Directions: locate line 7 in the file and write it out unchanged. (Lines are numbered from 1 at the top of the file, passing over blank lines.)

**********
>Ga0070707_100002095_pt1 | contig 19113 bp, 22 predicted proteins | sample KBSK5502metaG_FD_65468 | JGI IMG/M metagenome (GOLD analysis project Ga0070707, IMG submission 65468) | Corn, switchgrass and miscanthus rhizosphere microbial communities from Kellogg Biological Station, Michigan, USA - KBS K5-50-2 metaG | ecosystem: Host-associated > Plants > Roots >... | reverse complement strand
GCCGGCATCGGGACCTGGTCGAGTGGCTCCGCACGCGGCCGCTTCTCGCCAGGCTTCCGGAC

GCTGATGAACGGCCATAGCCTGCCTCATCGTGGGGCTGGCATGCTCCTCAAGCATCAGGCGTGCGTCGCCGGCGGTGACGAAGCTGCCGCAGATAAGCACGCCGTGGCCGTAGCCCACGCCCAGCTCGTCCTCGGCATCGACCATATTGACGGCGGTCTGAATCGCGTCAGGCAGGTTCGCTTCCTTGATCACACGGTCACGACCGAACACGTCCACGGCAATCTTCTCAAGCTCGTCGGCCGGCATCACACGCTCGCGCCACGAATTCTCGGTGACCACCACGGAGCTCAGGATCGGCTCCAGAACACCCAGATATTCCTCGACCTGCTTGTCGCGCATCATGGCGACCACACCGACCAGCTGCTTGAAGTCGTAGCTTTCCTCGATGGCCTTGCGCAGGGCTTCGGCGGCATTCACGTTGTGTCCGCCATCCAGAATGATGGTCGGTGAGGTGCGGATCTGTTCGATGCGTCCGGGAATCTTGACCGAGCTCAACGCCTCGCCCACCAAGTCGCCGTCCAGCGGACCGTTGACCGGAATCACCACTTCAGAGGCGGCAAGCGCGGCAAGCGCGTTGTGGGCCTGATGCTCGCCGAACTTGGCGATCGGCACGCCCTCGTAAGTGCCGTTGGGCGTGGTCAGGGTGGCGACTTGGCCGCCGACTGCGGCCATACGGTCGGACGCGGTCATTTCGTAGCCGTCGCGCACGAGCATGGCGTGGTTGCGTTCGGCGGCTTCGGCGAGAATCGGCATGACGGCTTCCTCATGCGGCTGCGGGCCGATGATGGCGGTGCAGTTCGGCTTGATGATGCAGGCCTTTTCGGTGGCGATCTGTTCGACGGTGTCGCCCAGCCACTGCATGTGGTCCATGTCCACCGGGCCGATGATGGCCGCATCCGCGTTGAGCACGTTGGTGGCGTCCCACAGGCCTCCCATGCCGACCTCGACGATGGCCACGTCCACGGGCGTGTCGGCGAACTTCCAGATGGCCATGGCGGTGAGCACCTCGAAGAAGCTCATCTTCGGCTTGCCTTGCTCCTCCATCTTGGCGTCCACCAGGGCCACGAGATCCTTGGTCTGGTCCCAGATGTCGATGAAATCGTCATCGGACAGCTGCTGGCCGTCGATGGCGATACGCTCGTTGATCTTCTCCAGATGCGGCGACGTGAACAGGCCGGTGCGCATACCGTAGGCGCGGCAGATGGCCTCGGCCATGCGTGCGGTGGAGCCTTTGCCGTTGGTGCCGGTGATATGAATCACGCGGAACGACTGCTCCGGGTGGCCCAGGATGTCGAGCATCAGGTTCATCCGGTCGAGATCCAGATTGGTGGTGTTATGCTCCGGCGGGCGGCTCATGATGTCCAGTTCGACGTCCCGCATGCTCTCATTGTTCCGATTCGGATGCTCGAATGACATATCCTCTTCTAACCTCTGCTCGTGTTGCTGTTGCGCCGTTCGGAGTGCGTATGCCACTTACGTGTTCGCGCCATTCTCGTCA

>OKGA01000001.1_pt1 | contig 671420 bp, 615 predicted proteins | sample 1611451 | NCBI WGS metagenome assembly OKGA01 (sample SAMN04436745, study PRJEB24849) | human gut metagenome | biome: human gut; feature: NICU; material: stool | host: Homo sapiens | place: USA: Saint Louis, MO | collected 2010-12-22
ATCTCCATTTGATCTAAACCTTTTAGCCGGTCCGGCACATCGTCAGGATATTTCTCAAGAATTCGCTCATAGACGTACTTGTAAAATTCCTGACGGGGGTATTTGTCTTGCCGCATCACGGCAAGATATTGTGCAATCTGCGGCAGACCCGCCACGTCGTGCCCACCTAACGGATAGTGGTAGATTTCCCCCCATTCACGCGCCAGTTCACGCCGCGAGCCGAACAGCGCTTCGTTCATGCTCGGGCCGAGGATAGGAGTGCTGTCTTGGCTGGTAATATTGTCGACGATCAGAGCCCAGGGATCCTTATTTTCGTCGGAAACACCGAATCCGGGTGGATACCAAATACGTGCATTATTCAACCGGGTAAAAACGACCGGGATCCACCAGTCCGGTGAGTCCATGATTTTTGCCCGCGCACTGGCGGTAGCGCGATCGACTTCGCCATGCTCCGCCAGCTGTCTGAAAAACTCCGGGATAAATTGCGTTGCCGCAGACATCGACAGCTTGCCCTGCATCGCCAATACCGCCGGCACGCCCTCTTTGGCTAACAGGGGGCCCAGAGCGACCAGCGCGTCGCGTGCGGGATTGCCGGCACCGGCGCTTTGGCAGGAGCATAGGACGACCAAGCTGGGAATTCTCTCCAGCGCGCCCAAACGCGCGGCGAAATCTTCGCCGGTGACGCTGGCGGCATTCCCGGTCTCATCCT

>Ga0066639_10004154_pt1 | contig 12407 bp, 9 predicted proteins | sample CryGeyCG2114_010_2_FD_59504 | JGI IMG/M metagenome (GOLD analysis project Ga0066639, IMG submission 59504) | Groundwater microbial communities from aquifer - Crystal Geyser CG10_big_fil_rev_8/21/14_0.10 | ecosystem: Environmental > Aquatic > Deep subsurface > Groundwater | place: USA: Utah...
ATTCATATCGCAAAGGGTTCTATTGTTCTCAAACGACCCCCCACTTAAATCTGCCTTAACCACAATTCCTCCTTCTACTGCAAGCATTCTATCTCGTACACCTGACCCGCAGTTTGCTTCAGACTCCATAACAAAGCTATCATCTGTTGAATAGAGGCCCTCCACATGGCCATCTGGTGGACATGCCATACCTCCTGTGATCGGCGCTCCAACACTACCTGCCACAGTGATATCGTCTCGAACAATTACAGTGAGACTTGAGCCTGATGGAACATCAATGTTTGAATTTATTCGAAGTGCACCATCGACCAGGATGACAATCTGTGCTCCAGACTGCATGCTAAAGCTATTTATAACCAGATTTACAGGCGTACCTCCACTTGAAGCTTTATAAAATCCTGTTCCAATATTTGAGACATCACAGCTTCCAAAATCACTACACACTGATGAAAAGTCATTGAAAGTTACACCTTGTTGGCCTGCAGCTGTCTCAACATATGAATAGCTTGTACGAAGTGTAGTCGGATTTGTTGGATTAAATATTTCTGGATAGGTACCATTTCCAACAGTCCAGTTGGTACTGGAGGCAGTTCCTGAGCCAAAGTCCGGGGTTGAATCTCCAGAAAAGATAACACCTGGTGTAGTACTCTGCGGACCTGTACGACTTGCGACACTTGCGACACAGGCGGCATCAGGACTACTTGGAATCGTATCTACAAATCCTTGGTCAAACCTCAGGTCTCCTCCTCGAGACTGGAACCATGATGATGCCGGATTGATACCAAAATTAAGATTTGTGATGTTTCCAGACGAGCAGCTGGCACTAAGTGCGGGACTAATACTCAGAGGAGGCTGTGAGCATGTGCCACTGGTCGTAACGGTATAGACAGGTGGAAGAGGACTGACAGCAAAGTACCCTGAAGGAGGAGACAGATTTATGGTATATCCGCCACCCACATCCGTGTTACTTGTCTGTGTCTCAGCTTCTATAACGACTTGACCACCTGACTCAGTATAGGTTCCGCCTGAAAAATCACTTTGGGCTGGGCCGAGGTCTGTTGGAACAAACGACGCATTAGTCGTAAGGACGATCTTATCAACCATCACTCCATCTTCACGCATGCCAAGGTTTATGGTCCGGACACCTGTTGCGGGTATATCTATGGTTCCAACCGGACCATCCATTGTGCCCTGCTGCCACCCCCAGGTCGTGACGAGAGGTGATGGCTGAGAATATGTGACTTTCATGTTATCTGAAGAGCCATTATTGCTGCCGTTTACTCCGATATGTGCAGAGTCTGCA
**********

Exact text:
ATTCATATCGCAAAGGGTTCTATTGTTCTCAAACGACCCCCCACTTAAATCTGCCTTAACCACAATTCCTCCTTCTACTGCAAGCATTCTATCTCGTACACCTGACCCGCAGTTTGCTTCAGACTCCATAACAAAGCTATCATCTGTTGAATAGAGGCCCTCCACATGGCCATCTGGTGGACATGCCATACCTCCTGTGATCGGCGCTCCAACACTACCTGCCACAGTGATATCGTCTCGAACAATTACAGTGAGACTTGAGCCTGATGGAACATCAATGTTTGAATTTATTCGAAGTGCACCATCGACCAGGATGACAATCTGTGCTCCAGACTGCATGCTAAAGCTATTTATAACCAGATTTACAGGCGTACCTCCACTTGAAGCTTTATAAAATCCTGTTCCAATATTTGAGACATCACAGCTTCCAAAATCACTACACACTGATGAAAAGTCATTGAAAGTTACACCTTGTTGGCCTGCAGCTGTCTCAACATATGAATAGCTTGTACGAAGTGTAGTCGGATTTGTTGGATTAAATATTTCTGGATAGGTACCATTTCCAACAGTCCAGTTGGTACTGGAGGCAGTTCCTGAGCCAAAGTCCGGGGTTGAATCTCCAGAAAAGATAACACCTGGTGTAGTACTCTGCGGACCTGTACGACTTGCGACACTTGCGACACAGGCGGCATCAGGACTACTTGGAATCGTATCTACAAATCCTTGGTCAAACCTCAGGTCTCCTCCTCGAGACTGGAACCATGATGATGCCGGATTGATACCAAAATTAAGATTTGTGATGTTTCCAGACGAGCAGCTGGCACTAAGTGCGGGACTAATACTCAGAGGAGGCTGTGAGCATGTGCCACTGGTCGTAACGGTATAGACAGGTGGAAGAGGACTGACAGCAAAGTACCCTGAAGGAGGAGACAGATTTATGGTATATCCGCCACCCACATCCGTGTTACTTGTCTGTGTCTCAGCTTCTATAACGACTTGACCACCTGACTCAGTATAGGTTCCGCCTGAAAAATCACTTTGGGCTGGGCCGAGGTCTGTTGGAACAAACGACGCATTAGTCGTAAGGACGATCTTATCAACCATCACTCCATCTTCACGCATGCCAAGGTTTATGGTCCGGACACCTGTTGCGGGTATATCTATGGTTCCAACCGGACCATCCATTGTGCCCTGCTGCCACCCCCAGGTCGTGACGAGAGGTGATGGCTGAGAATATGTGACTTTCATGTTATCTGAAGAGCCATTATTGCTGCCGTTTACTCCGATATGTGCAGAGTCTGCA